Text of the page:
Friday, August 5, 2011

Ramadan Kareem: Now I'm Hot AND Hungry!

As I draw back the curtains in my studio apartment, because it's Ramadan and I don't want anyone to see me eating my chick peas, a sense of contentment and gratitude washes over my sweaty white T-shirt (I just finished teaching and participating in four hours of Pilates) I'm learning about the do's and don't's during this holy month, and I feel fortunate to be in Dubai for the experience.

There's absolutely no eating in public, including drinking water or chewing gum in your car. You might be stopped and given a warning if you're caught. I mentioned eating cereal in class this morning and then apologized to those that were fasting. Exemptions are made for children under 12, pregnant women and those on medication. And just one impure thought breaks your fast. Oy.

More on Ramadan as the month progresses.

I went on a desert safari last week and had a smile on my face the entire time. My cheeks genuinely hurt at the end of the night. I was picked up by a driver from Arabian Adventures. I can't remember his name but I liked him as soon as I got in the car. My fellow adventurers were a family (mom, dad, daughter) from the UK and a man from Brazil. I controlled myself enough not to show off the three Portuguese words that I've picked up in the six years being with my Portuguese lover. Let's just say that languages are not my thing.

The ride out to the desert was very informative. Mr. Driver gave a nice history of the roads we traveled as well as the multitude of construction, that has either been abandoned or in progress. There are so many plans for Dubai. Dubailand is supposed to have Universal Studios, a Tiger Woods Golf Course, Six Flags, and other such entertainment complex worthy attractions. It's completion date is scheduled for 2020. I guess we'll have to see what happens.

The first stop was a water break in the vast desert. We stepped out of our 4x4's, took off our shoes and 'walked in the desert'. I felt like Peter O’Toole. There were about 30 Arabian Adventures cars in our convey. It was a picture perfect moment, out there in the desert, so I asked a stranger if she would take my picture. She took a picture of her thumb. The wind was whipping and I have to say that my hair looked pretty good. Apparently the dry wind knocked the frizz right out and knotted it up to a perfect mess.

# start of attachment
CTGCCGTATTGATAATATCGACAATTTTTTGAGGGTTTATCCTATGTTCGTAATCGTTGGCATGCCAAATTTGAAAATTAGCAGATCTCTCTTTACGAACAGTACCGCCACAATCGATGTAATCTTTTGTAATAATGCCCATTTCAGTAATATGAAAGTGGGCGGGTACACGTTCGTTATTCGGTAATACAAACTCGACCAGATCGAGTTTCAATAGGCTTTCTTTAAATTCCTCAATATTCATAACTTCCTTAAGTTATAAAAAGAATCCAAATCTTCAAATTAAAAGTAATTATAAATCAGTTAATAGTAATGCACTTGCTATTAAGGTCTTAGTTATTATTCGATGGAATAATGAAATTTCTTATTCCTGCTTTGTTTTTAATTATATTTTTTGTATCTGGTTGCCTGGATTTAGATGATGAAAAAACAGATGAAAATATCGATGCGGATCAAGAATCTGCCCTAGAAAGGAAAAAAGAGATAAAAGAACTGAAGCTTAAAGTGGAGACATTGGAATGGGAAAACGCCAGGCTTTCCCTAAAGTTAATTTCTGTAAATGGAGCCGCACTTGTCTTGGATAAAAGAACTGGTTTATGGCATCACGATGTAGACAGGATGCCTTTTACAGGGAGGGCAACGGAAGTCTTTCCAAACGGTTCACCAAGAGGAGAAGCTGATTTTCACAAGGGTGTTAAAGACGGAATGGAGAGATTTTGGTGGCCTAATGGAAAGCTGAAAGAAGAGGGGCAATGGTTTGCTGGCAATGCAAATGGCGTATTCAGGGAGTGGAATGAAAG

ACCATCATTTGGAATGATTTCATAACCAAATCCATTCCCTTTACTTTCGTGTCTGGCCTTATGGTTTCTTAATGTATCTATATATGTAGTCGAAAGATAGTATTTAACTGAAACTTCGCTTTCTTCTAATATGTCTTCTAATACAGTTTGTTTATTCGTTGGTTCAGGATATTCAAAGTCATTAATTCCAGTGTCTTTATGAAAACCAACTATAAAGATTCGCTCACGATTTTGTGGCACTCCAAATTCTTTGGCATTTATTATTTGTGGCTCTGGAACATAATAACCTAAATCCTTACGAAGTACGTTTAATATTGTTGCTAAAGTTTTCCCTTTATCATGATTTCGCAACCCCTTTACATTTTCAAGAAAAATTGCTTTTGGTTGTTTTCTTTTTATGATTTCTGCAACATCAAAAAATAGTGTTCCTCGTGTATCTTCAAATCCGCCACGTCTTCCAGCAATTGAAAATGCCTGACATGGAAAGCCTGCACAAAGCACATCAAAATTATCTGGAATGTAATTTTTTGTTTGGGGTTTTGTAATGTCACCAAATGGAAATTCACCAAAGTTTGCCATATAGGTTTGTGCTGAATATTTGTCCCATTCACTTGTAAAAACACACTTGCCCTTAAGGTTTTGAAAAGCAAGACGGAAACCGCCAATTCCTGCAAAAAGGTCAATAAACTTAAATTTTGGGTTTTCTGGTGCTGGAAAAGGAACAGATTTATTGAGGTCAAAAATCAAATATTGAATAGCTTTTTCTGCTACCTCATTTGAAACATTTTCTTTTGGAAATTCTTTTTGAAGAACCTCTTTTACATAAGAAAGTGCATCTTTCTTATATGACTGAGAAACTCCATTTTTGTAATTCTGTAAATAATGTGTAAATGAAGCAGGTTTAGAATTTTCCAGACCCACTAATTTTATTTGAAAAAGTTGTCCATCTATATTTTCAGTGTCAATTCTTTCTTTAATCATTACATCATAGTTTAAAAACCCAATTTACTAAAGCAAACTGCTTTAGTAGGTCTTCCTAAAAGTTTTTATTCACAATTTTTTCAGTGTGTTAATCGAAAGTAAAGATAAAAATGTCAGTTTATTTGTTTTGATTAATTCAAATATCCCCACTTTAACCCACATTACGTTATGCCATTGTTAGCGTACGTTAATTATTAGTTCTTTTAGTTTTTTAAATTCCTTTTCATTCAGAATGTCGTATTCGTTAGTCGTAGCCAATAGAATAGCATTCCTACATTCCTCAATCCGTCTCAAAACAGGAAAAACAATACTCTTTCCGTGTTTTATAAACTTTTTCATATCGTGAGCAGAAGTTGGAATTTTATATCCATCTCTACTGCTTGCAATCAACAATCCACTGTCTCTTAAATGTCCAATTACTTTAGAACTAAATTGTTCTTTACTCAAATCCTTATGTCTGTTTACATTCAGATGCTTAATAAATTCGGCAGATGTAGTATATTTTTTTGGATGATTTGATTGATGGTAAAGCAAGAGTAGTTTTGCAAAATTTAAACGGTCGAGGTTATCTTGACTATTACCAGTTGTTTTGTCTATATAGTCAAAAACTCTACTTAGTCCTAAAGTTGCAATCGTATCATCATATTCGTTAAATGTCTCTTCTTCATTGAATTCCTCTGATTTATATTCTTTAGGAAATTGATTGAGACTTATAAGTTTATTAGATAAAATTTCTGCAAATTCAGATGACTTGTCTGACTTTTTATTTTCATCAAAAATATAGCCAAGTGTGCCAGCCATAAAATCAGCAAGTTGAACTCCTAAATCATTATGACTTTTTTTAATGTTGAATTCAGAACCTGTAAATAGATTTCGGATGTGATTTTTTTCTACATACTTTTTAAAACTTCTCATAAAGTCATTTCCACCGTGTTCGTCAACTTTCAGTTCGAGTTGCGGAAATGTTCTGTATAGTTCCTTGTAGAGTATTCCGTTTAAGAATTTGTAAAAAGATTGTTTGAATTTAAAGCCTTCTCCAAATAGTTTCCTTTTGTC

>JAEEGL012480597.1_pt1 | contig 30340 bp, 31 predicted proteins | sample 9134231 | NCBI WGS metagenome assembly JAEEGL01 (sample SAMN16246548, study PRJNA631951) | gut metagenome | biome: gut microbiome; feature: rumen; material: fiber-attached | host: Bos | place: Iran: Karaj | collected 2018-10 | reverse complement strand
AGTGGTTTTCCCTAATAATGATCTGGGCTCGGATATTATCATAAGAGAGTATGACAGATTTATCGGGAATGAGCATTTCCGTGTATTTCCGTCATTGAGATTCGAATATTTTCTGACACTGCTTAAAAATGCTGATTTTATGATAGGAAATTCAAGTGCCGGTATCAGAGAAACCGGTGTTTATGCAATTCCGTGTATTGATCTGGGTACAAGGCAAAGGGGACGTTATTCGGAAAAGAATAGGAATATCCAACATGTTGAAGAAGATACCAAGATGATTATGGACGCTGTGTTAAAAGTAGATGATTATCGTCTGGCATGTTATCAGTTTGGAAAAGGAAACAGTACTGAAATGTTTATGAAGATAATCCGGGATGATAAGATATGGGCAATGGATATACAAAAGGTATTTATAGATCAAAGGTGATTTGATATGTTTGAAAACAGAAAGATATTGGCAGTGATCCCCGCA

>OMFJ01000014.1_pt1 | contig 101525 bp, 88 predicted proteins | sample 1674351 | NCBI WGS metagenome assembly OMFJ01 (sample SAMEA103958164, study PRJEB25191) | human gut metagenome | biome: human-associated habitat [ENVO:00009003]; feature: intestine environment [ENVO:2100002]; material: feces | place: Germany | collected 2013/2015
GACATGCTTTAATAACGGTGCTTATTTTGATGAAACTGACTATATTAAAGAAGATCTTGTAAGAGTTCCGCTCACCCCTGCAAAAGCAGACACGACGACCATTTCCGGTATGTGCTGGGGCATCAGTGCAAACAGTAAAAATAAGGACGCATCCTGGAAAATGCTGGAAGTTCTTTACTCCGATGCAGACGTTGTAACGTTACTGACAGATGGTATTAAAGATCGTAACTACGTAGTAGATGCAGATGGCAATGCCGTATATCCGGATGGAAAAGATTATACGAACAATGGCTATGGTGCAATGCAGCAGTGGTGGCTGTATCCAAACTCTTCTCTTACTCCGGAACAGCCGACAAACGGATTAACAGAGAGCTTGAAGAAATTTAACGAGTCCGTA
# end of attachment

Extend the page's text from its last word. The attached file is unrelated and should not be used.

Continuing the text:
The sand bashing, as its called, in the 4x4’s, was like riding a roller coaster. You never knew when you were going to go downhill. There were definitely some high pitched screaming in the car, (mainly from the Brazil man) but after awhile you got used to the feeling of the sand and the turns. Still, I found it all exciting.

We stopped again, this time to watch the sunset. Again, we hopped out of the car, discarded the shoes and found a nice spot at the top of a slope. The English family opted for a photo shoot from one of the 15 or so professional photographers that were accompanying us on the tour. They're hired to photograph the tourist's every move, so that at the end of the evening, they will want to buy the pictures. There's something to be said for knowing aperture settings and lighting. Really, ladies, isn't it all about the lighting!

As I sat on the hill with my fellow travelers, watching the sun disappear from the sky, I felt strangely alone and calm. The desert has a meditative energy, and gives off a blissful aura. I missed my Portuguese lover because having him next to me, sharing this blissed out experience, would have made the moment just about perfect.

No time to linger. We were clearly on a schedule. As soon as the sun went down, we were back on the dunes. About 10 minutes later, we arrived at base camp. Waiting for us in the so called parking lot, were 20 camels and their wranglers.

Before I took my camel ride, that was included in my safari package, I wanted to hold a Falcon (also included). And yes, another photo op. C'mon, when was I going to have a chance to hold a Falcon? I've since learned that this is a common tourist attraction at several different locations around Dubai.